Wii Sports proved to gamers everywhere that the Wii's innovative control scheme was much more than a simple gimmick. The limited availability of Nintendo's system a year and a half after its launch is a testament to this fact. However, not every game on the little white box is able to overcome the stigma of having a control scheme that feels gimmicky, which ends up ruining the entire experience. WWE Smackdown vs. RAW 2008 is one such game.

Published by THQ, Smackdown vs. RAW is this year's iteration in the annual series of wrestling games, and marks the first to land on Nintendo's newest console. The main distinction of the Wii version from those on the Xbox 360 and PlayStation 3 is, of course, the unique control scheme.

Did I say unique? I meant terrible.

The game promises that you can "Use the Nunchuk and Wii Remote to act out slams, strikes, taunts and finishers as they take place on the screen". This basically translates to shake the Wiimote as much as you can until you win. To punch, you shake the Wiimote. To counter, you shake the Wiimote. And to grapple, you hold a button, and then shake the freaking Wiimote. After awhile, it feels like you are playing a WarioWare microgame nightmare that will just never end. Not only is this control scheme just a lazy way of replacing a few buttons, but I'd rather press buttons then fling my wrist around until I get carpal tunnel syndrome. Since all you are doing every match is flailing your hand around like an idiot, the game gets extremely repetitive very, very quickly.

Smackdown vs. RAW for the Wii also tries to appeal to the casual crowd. There is only one meter - the health bar. This takes away from the overall experience however, as there is no sense of "fatigue" in the game. I fought several matches where I beat down an opponent to a red health bar. He was still able to counter nearly all of my moves, even though he had barely even hurt me first. The counter system, which seems completely random, is achieved by shaking the Wiimote and pressing a button just before you are hit. Your opponent's counters, however, seem to happen whenever they want them too. Overall, the fighting system in Smackdown vs. Raw is frustrating, dull, and completely un-enjoyable.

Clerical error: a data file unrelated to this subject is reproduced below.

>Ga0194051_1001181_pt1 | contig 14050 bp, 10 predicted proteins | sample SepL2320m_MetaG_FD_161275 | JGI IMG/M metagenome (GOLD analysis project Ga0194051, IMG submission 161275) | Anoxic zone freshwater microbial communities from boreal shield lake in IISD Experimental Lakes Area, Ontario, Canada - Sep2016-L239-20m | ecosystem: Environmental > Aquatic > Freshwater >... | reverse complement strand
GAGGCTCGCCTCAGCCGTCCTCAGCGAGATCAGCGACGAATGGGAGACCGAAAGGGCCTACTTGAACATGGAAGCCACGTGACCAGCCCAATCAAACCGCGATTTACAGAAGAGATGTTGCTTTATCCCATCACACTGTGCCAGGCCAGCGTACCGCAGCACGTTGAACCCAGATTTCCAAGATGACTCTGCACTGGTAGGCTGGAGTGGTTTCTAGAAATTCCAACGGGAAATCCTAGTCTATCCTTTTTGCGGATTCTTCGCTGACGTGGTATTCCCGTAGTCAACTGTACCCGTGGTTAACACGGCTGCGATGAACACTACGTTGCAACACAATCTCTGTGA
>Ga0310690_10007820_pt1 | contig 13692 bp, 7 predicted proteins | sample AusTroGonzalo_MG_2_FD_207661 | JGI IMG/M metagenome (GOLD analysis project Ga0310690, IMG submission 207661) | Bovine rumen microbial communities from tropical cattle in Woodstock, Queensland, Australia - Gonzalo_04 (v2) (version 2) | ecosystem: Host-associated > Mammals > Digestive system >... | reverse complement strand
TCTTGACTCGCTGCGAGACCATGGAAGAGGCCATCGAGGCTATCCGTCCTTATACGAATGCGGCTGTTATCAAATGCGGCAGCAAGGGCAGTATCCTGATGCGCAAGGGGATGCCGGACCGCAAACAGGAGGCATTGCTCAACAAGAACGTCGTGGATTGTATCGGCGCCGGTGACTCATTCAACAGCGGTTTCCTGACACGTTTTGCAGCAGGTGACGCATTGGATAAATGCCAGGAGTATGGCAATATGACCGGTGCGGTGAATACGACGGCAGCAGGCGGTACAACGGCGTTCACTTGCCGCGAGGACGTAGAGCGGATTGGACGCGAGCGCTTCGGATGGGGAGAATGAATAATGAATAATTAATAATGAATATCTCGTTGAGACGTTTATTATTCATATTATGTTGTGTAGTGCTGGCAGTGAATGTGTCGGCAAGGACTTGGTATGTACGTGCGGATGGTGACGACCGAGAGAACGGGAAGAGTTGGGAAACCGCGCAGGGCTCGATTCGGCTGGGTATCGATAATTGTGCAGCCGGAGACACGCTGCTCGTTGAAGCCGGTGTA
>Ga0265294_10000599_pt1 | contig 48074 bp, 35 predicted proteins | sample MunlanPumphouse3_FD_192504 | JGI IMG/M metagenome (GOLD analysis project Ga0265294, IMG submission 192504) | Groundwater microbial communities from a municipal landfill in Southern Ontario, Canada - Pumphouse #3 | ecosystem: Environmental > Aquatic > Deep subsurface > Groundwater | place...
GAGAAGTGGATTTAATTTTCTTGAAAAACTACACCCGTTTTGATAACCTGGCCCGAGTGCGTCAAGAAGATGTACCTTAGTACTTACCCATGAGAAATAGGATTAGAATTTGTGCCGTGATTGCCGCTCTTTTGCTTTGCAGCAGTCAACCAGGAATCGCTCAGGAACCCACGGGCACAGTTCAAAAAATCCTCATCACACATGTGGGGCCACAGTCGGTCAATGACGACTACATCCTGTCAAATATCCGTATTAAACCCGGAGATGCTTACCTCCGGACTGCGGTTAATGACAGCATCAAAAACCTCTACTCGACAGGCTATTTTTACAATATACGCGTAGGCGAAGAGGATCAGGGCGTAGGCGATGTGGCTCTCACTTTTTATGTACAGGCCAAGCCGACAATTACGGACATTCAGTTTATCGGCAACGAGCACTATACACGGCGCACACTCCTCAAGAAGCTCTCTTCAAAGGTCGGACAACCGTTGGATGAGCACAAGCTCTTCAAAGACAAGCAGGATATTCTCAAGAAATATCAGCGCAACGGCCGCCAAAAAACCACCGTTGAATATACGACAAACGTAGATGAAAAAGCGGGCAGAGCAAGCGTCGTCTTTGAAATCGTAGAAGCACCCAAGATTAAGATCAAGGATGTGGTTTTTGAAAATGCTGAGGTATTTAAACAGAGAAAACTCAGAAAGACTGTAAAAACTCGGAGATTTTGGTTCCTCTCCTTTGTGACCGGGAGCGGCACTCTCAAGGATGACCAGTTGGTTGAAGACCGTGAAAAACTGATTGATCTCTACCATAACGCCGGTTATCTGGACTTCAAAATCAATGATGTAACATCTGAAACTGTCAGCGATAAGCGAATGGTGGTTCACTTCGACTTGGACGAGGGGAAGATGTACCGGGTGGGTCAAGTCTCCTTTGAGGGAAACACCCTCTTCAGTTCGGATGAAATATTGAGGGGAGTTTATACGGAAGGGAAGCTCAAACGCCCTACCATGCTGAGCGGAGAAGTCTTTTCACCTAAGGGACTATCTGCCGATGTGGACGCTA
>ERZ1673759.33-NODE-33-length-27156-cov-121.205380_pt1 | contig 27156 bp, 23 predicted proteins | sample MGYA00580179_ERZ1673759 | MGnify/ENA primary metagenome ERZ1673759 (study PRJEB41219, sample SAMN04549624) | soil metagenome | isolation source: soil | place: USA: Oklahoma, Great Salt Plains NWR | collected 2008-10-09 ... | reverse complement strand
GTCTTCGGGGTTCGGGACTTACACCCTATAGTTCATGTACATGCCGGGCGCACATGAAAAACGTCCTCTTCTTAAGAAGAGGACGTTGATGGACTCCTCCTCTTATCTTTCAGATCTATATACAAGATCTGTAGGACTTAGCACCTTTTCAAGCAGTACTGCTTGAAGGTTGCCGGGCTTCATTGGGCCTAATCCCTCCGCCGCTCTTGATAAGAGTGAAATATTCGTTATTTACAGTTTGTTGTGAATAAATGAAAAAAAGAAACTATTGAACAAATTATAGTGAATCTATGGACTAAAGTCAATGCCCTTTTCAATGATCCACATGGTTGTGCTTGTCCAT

It's a real shame that the combat system is so bad too, since that is basically the only thing you will be doing in Smackdown vs. RAW. The single player campaign is basically devoid of a storyline. You simply pick your superstar, fight two or three wrestlers over and over until you reach the next level of popularity, and then do it all over again with a different set of brawlers. Challenges are issued to you via text messages from other wrestlers, who manage to say the exact same thing every time they want a fight. In between matches, you can get a massage (otherwise your wrestler won't be at full health the next match) and train your fighter, which is of course done automatically. This mode is as boring and repetitive as the control scheme. Heck, even wrestling games like No Mercy back on the N64 had better single player campaigns than this game.

In addition to the single player mode, there are only a few other game types, such as hardcore matches (with chairs being the only weapons), triple threat, tag team, and tournament modes. There is up to 4 player multiplayer, but I'm sure you and three friends would have more fun actually hitting each other with the Wiimotes than just waving them around as your wrestlers duke it out on screen. There is no online play, but even if there was, I'm sure that no one would play it.

Smackdown vs. RAWdoes do a few things right, but they have nothing to do with the core gameplay, which makes their redeeming qualities few and far in between. The player models, for example, look great on the Wii. Each wrestler is rendered quite nicely, with realistic facial expressions and movements, and all look strikingly similar to their real life counterparts. The same can't be said about the crowd, however, which look like they came straight out of a Nintendo 64 game. No matter how good the wrestlers look, the realism of the moment can't help be dampened when they walk past people that look like they are made of cardboard.
The soundtrack for Smackdown vs. RAWis also put together nicely. The menu music features mainstream bands such as Puddle of Mudd and Sevendust. The entrances for each of the wrestlers are also well done, with every real life detail from the music to each superstar's trademark entrance translated flawlessly. However, the greatest soundtrack on the planet couldn't save you from the audio of the ring - specifically, the commentary. Actual WWE commentators Jerry Lawler and Jim Ross do lend their voices to Smackdown vs. RAW, however, their random babble is so terrible that you'll switch your iPod on before you can say "pinfall". It will only take a couple matches before they start repeating themselves, and it only goes downhill from there. Thankfully, you can turn off the commentary in the options menu, but the cheers of the crowd and random grunts aren't much better.

Smackdown vs. RAW has been a fairly successful series over the years, spawning sequels that defined fun, entertaining wrestling action. The first entry onto a Nintendo platform, however, is nothing short of disastrous. If the terrible controls don't turn you off (and believe me, they will) then the repetitive single player, lack of game modes, and abominable commentary will. If you are truly desperate for some wrestling action, then I suggest purchasing Smackdown vs. Raw for another system, or simply waiting for some old school wrestling on the virtual console. This one's a definite pass.